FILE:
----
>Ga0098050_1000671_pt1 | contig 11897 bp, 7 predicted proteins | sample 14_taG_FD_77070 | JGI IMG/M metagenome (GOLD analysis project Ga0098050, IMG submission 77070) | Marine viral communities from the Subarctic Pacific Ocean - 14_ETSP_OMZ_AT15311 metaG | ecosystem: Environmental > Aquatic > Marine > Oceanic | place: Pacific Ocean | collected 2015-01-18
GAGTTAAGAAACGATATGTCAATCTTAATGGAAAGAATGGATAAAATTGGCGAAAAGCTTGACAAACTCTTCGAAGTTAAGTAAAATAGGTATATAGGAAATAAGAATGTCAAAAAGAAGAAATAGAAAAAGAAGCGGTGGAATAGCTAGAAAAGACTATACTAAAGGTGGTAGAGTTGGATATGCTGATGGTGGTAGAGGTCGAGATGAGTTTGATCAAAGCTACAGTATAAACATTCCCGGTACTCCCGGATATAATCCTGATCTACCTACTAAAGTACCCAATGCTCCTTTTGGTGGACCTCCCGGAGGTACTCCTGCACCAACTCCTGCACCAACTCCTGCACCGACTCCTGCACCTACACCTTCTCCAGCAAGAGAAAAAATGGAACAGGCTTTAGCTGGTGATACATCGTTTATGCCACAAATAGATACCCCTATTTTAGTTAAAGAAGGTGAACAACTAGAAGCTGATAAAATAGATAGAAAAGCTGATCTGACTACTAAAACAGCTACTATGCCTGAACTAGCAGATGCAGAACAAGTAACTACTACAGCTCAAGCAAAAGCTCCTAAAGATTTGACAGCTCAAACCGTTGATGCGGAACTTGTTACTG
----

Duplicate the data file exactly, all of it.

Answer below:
>Ga0098050_1000671_pt1 | contig 11897 bp, 7 predicted proteins | sample 14_taG_FD_77070 | JGI IMG/M metagenome (GOLD analysis project Ga0098050, IMG submission 77070) | Marine viral communities from the Subarctic Pacific Ocean - 14_ETSP_OMZ_AT15311 metaG | ecosystem: Environmental > Aquatic > Marine > Oceanic | place: Pacific Ocean | collected 2015-01-18
GAGTTAAGAAACGATATGTCAATCTTAATGGAAAGAATGGATAAAATTGGCGAAAAGCTTGACAAACTCTTCGAAGTTAAGTAAAATAGGTATATAGGAAATAAGAATGTCAAAAAGAAGAAATAGAAAAAGAAGCGGTGGAATAGCTAGAAAAGACTATACTAAAGGTGGTAGAGTTGGATATGCTGATGGTGGTAGAGGTCGAGATGAGTTTGATCAAAGCTACAGTATAAACATTCCCGGTACTCCCGGATATAATCCTGATCTACCTACTAAAGTACCCAATGCTCCTTTTGGTGGACCTCCCGGAGGTACTCCTGCACCAACTCCTGCACCAACTCCTGCACCGACTCCTGCACCTACACCTTCTCCAGCAAGAGAAAAAATGGAACAGGCTTTAGCTGGTGATACATCGTTTATGCCACAAATAGATACCCCTATTTTAGTTAAAGAAGGTGAACAACTAGAAGCTGATAAAATAGATAGAAAAGCTGATCTGACTACTAAAACAGCTACTATGCCTGAACTAGCAGATGCAGAACAAGTAACTACTACAGCTCAAGCAAAAGCTCCTAAAGATTTGACAGCTCAAACCGTTGATGCGGAACTTGTTACTG